[lit-ideas] Re: The nothing noths

  • From: "" <dmarc-noreply@xxxxxxxxxxxxx> (Redacted sender "Jlsperanza@xxxxxxx" for DMARC)
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  • Date: Wed, 25 Feb 2015 05:24:45 -0500

Actually, the nothing does not JUST noth. The nothing noths itself.  

Or, to echo Heidegger, "Das Nichts selbst nichtet". 

A little  context.

Heidegger writes:

"The turning away, however, is as such  an expelling of be-ing as a whole 
that lets it slip out of one's grasp. The  whole rejecting expulsion of 
be-ing as a whole that is slipping away, which is  the way dread closes in on 
existence, is the essence of no-thing: nihilation  [die Nichtung]. Neither is 
it an annihilation of being nor does it come from  negation. Nor can 
nihilation be accounted for by annihilation or  negation."

It is then that Heidegger concludes,  metaphysically:

"No-thing nihilates of its own."

In the vernacular  that irritated Carnap: 

"Das Nichts selbst nichtet." 
The questions raised by McEvoy are super-important. What kind of statements 
 are metaphysical statements? (The elucidation of this belongs to 
'philosophical  eschatology').
If you defend a dogma (of the analytic-synthetic distinction) there are at  
least a few variants to McEvoy's alternatives below. Yes, they can be 
analytic  and a priori, but they can also be synthetic a priori. (Grice's 
favourite  example: "Nothing can be green and red [not read] all over."). We 
Sir  Freddie, who quotes Heidegger's "Nothing" claims denied the possibility 
of this  type of statement. Later on, philosophers like Donnellan (who wrote 
his Cornell  PhD dissertation under Max Black on the foundations of 
necessary truths in the  work of C. I. Lewis) and Kripke will add further 
subcategories: necessary a  posteriori, for example, or a statement of identity 
is merely contingent,  and so on. 
Grice also mentions that the keywords in philosophical eschatology are  
METAPHOR and ANALOGY. So perhaps Heidegger was speaking either metaphorically,  
or engaging in an analogical sort of reasoning, which would rely on a  
'proportion' of metaphysical concepts. Finally, Grice would say that, as in  
topology, often in metaphysics, being 'interesting' may pay better than being  
boringly true. 
(I'm sure Heideggerian get a lot of excitement out of Heidegger's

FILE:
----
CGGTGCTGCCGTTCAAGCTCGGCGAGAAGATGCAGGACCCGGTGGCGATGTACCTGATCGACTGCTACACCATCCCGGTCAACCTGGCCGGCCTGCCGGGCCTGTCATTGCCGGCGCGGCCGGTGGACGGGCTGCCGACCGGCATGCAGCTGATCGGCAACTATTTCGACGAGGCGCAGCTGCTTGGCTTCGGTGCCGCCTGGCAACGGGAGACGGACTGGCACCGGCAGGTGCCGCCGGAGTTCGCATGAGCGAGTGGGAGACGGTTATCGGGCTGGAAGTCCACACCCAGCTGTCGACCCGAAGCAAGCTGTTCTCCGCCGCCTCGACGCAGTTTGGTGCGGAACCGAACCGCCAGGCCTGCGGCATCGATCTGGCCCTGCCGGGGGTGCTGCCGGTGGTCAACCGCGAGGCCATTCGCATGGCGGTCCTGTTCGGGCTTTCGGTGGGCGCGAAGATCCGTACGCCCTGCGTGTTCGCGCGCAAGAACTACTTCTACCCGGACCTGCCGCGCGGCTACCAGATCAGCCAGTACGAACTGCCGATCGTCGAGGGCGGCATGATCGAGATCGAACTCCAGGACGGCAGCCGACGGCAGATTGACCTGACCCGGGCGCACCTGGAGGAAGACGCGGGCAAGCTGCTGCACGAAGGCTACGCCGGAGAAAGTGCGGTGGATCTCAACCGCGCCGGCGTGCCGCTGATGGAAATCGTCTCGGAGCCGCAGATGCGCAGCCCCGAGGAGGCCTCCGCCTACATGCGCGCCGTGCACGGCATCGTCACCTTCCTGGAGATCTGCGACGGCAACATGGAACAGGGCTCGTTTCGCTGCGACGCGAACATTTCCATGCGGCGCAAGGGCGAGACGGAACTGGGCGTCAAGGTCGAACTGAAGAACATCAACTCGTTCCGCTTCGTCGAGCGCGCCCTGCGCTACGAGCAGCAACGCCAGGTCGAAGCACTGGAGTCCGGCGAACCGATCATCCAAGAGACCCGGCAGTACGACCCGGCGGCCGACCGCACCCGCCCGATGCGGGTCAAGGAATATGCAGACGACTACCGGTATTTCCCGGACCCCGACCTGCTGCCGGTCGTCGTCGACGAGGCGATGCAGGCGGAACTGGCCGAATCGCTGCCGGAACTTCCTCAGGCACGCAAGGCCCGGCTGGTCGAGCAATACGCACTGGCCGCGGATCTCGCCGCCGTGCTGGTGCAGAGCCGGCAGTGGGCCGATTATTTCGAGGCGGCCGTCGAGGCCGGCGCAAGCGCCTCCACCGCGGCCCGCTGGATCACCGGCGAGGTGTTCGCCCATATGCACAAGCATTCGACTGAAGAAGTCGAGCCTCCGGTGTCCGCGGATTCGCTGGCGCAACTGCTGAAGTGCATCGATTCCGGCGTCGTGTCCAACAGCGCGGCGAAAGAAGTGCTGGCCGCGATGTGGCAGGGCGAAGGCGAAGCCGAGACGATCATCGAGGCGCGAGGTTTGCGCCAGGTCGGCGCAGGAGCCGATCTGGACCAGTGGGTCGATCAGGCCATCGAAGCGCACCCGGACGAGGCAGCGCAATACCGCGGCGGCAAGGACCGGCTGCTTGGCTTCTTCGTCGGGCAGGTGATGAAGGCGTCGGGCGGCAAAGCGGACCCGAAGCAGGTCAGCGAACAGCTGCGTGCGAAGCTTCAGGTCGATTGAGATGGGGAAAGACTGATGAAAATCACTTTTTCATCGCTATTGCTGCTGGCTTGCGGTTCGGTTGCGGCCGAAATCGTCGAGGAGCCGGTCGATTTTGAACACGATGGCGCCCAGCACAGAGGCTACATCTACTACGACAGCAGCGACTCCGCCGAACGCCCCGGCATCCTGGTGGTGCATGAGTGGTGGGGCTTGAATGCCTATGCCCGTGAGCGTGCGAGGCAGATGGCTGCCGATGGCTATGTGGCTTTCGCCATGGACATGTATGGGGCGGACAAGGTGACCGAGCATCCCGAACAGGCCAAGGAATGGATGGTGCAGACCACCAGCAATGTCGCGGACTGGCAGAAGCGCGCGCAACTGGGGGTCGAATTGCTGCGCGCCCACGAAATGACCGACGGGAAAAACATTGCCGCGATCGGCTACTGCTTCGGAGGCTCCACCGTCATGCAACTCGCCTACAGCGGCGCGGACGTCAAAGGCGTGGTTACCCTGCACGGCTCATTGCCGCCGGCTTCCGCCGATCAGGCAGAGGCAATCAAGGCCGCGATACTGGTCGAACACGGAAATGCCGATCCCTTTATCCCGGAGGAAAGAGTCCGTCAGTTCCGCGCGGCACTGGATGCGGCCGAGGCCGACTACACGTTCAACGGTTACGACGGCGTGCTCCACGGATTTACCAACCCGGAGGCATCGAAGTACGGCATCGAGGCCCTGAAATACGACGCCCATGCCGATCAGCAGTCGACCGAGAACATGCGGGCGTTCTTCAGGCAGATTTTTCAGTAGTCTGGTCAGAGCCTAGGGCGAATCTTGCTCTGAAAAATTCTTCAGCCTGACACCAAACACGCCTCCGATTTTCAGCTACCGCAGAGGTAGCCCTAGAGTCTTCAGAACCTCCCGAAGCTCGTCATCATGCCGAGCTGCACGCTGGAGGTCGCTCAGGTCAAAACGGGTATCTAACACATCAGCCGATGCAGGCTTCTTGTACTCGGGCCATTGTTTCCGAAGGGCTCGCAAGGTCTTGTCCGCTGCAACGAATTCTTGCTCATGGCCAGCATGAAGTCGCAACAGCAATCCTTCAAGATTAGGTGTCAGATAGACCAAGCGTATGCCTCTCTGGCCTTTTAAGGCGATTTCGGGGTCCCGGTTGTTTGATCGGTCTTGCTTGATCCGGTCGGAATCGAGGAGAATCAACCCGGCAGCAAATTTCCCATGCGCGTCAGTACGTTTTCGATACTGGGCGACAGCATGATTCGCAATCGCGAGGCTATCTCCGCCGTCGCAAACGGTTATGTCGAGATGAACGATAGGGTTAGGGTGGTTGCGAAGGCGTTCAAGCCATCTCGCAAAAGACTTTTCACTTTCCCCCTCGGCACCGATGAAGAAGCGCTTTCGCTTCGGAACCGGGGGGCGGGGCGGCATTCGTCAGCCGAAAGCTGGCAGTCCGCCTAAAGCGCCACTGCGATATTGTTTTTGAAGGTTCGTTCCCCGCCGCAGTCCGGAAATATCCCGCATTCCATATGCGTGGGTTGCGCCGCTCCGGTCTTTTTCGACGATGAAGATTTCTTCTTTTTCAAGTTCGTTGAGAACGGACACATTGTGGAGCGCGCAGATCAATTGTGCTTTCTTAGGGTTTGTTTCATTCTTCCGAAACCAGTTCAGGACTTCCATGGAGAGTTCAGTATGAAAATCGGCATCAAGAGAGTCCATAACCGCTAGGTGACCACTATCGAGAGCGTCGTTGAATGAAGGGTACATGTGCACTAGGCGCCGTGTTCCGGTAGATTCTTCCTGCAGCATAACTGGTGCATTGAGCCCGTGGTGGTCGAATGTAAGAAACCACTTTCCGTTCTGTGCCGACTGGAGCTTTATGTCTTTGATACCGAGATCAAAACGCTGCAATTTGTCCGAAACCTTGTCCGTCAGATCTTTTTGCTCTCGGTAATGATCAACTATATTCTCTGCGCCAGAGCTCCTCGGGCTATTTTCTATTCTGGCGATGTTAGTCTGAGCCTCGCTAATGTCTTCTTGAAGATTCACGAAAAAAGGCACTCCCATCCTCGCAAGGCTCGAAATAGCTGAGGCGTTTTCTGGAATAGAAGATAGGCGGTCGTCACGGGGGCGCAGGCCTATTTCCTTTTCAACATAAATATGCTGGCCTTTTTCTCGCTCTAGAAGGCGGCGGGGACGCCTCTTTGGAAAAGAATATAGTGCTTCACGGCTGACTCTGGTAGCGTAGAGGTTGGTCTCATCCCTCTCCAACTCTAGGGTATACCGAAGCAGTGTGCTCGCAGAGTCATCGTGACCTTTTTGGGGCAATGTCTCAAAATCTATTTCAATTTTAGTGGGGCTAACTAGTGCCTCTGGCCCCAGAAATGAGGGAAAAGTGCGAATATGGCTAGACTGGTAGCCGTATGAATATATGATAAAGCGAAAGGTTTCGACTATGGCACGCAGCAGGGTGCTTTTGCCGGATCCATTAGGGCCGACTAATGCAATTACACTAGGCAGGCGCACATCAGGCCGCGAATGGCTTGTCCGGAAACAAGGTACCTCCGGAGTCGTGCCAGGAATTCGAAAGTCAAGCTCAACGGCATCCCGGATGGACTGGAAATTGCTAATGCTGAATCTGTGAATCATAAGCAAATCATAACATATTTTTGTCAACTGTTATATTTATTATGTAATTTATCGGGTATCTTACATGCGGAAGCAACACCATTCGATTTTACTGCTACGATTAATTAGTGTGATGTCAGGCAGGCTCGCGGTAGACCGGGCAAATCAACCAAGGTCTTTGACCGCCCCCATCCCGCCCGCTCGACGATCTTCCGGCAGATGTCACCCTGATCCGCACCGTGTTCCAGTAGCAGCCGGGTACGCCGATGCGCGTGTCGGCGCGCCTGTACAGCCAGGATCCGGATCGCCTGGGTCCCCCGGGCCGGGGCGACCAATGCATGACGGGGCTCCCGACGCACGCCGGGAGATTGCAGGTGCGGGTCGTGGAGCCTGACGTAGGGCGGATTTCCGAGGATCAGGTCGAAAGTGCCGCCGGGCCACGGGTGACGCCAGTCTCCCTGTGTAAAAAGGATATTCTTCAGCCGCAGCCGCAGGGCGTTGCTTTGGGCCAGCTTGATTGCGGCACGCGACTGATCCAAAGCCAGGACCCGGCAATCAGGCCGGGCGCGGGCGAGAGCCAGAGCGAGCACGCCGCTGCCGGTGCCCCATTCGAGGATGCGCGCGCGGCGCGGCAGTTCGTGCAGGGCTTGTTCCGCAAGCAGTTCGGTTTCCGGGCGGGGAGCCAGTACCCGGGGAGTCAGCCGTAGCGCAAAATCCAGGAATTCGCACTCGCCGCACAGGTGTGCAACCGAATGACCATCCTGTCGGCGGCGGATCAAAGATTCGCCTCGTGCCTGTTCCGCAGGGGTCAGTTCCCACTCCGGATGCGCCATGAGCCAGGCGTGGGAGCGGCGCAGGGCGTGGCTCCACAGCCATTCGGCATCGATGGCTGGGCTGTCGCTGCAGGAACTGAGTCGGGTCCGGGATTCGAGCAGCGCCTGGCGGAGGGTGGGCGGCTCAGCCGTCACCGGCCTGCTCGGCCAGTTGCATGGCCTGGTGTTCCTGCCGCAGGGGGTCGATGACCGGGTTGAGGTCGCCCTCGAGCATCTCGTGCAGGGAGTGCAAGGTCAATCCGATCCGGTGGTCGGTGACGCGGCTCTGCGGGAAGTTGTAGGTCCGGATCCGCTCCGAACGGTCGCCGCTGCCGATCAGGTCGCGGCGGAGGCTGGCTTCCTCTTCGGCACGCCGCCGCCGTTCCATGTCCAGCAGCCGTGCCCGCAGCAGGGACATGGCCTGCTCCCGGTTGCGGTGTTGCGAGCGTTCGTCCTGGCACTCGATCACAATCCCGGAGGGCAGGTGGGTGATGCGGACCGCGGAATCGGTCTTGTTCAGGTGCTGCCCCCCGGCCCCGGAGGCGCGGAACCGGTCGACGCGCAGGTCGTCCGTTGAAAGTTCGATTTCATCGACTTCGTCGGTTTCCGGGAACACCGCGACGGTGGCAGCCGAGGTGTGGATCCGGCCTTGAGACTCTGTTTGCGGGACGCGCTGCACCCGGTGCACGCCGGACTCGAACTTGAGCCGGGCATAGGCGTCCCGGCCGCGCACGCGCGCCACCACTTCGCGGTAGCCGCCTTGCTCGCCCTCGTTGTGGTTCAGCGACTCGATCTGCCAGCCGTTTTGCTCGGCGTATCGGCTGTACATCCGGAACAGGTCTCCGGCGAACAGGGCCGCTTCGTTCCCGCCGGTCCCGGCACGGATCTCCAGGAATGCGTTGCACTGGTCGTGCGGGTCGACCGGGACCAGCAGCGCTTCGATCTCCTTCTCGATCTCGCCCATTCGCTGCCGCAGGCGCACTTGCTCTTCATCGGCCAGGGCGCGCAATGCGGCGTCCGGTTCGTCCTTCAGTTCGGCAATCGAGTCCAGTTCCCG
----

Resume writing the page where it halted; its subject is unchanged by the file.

metaphysical claims that cannot just be encapsulated in 'having grasped a  
it seems to be more like an illumination of some special sort). And yes,  
'observation' may play a minimal role here, unless we involve intuition. After  
all, there is phenomenological background to Heidegger's thought, and his  
intuitions or introspections about 'Nothing' may STILL count as 
'observational'  (in the 'sense' of, say, Russell's acquaintance with his own 
In any case, I'm fascinated that Heidegger, from the passages where "Das  
Nichts selbst nichtet" occurs, was SO into 'science': he just thought that  
Science ignored nothing, which coming from a religious thinker as he was may  
implicate he could have studied the problem in the history not just of  
philosophy but of science. In one of my posts on this thread, I notice that the 
 vacuum, and how nature abhors it, may be a scientific counterpart of 
Heidegger's  'question'.
What I'm also fascinated with, as J. L. Scherb is, is how Carnap preferred  
to see Heidegger's question (and statement) as a pseudo-statement, 
violating the  grammar of German. I suppose Carnap was being jocular in that 
Heidegger is not  committing a _solecism_, so there must be something more to 
Carnap's view.  McEvoy is of the idea that Carnap's views on language and the 
language of  science were pretty narrow; but he made an influential point, and 
years, nay  decades, later, D. P. Henry and J. L. Scherb were still taking 
Carnap's  'linguistic' approach seriously, as perhaps Heidegger himself 

In a message dated 2/24/2015 10:55:59 A.M. Eastern Standard Time,  
donalmcevoyuk@xxxxxxxxxxx writes:
"Popper [...] claim[s] [that metaphysical  statements are unfalsifiable]. 
It is part of his 'demarcation criterion' between  science and metaphysics: 
it amounts to saying that metaphysical statements are  distinct from 
empirical/scientific statements and that the difference lies in  whether they 
falsifiable by 'observation'. This claim leaves open that  metaphysical 
statements may be 'falsifiable' in some other sense. To take [one]  examples: 
Nichts nichtet", if interpreted to mean "Das Nichts immer  nichtet", would 
be falsified by a "Nichts" that failed to "nichtet". ... But we  have to ask 
whether [this] counterexample[... is] 'observable' in a scientific  sense: 
it seems highly unlikely: neither the "Nichts" nor its "nichet" is  
observable in scientific terms. ... If Heidegger defends his "Nichtet" thesis 
way of analytic or definitional argument that renders the claim tautological,  
... it is irrefutable; but as a tautology [like "All tables are tables"] it 
is  without substantive interest - including metaphysical interest. If 
defended as a  substantive claim, it may be falsifiable in some sense [as 
indicated above] but  still metaphysical because not falsifiable by 
That it is  unfalsifiable by observation is a logical weakness. ... "Das 
Nichts nichtet"  [may be] taken to mean "There exists a "Nichts" that on at 
least one occasion  "nichtet"", ... a positive existential statement. ... It is 
doubtful H intended  his "Nichts" thesis to amount merely to a positive 
existential statement of this  sort. [H's example] show[s] the usefulness of 
Popper's demarcation criterion  rather than offering anything significant that 
undermines its usefulness as a  logical tool."

Well, Popper (like Carnap) would have read Heidegger in  German, and so 
they would know what Heidegger was _meaning_.

On the other  hand, Sir Freddie Ayer (who hated "The Nothing noths") relied